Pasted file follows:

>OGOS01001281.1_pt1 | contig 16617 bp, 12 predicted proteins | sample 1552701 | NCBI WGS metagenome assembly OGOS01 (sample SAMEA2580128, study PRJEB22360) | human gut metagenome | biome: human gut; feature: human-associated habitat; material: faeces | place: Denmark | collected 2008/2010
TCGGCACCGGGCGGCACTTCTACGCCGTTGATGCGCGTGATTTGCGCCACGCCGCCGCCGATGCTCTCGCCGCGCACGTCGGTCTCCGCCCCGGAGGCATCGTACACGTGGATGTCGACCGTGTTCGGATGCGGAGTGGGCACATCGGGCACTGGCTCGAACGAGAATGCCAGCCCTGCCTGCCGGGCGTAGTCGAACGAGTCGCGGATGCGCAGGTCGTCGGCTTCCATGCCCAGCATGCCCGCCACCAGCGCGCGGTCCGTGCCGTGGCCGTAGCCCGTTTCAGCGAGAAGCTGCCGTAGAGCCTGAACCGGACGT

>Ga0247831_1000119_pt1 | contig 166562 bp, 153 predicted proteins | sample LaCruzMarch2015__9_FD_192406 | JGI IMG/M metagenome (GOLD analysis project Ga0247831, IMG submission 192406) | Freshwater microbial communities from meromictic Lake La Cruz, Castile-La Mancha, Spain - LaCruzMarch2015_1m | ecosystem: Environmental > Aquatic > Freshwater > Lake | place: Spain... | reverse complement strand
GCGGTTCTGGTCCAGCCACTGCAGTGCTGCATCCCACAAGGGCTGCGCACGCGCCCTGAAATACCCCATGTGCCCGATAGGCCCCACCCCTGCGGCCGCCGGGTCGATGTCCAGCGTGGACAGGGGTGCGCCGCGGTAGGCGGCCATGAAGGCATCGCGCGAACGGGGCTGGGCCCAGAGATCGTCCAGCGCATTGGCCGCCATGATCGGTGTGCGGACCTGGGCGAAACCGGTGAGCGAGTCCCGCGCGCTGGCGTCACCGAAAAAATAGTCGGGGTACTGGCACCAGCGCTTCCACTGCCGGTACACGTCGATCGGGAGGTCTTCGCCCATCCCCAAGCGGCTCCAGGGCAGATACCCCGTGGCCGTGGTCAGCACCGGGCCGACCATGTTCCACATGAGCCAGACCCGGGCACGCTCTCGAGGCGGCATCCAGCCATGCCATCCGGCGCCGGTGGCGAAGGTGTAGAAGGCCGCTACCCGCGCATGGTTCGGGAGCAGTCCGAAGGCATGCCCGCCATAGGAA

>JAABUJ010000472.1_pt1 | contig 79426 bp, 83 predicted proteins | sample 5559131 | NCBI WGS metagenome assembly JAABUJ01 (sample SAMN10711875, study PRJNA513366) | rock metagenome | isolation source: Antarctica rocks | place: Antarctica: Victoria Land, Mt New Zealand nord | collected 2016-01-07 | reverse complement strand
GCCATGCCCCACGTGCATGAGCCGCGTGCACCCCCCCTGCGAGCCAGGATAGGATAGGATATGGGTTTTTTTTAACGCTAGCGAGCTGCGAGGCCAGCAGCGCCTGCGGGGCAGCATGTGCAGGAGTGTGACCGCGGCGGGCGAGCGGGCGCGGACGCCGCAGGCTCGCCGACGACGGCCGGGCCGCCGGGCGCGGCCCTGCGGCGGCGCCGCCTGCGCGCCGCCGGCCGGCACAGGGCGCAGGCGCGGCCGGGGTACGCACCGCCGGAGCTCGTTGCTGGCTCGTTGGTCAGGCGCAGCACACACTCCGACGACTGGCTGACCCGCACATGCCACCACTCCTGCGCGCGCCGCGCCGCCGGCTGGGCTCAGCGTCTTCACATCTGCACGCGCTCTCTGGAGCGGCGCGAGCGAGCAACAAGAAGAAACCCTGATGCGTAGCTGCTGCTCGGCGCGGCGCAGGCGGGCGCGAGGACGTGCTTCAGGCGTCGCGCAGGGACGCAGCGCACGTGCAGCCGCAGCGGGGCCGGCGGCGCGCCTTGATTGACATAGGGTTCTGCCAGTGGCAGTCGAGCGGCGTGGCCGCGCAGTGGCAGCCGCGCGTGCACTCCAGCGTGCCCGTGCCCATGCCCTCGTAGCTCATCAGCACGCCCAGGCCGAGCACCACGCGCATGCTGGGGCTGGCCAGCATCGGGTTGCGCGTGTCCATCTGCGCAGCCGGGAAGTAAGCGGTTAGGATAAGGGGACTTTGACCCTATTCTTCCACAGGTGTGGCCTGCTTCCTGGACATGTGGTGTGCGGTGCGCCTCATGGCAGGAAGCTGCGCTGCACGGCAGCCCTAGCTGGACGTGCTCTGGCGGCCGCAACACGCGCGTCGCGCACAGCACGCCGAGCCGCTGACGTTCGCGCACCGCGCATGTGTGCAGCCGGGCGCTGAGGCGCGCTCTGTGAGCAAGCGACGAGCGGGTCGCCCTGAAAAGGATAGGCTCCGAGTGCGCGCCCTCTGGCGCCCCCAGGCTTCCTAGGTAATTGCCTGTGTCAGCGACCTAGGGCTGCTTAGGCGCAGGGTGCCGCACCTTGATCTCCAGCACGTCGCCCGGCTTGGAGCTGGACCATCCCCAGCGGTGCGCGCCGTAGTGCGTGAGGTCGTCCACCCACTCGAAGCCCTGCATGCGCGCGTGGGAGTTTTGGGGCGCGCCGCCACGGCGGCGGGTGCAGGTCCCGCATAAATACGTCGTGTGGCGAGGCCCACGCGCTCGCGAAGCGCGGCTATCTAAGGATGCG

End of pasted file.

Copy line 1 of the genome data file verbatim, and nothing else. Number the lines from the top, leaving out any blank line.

>OGOS01001281.1_pt1 | contig 16617 bp, 12 predicted proteins | sample 1552701 | NCBI WGS metagenome assembly OGOS01 (sample SAMEA2580128, study PRJEB22360) | human gut metagenome | biome: human gut; feature: human-associated habitat; material: faeces | place: Denmark | collected 2008/2010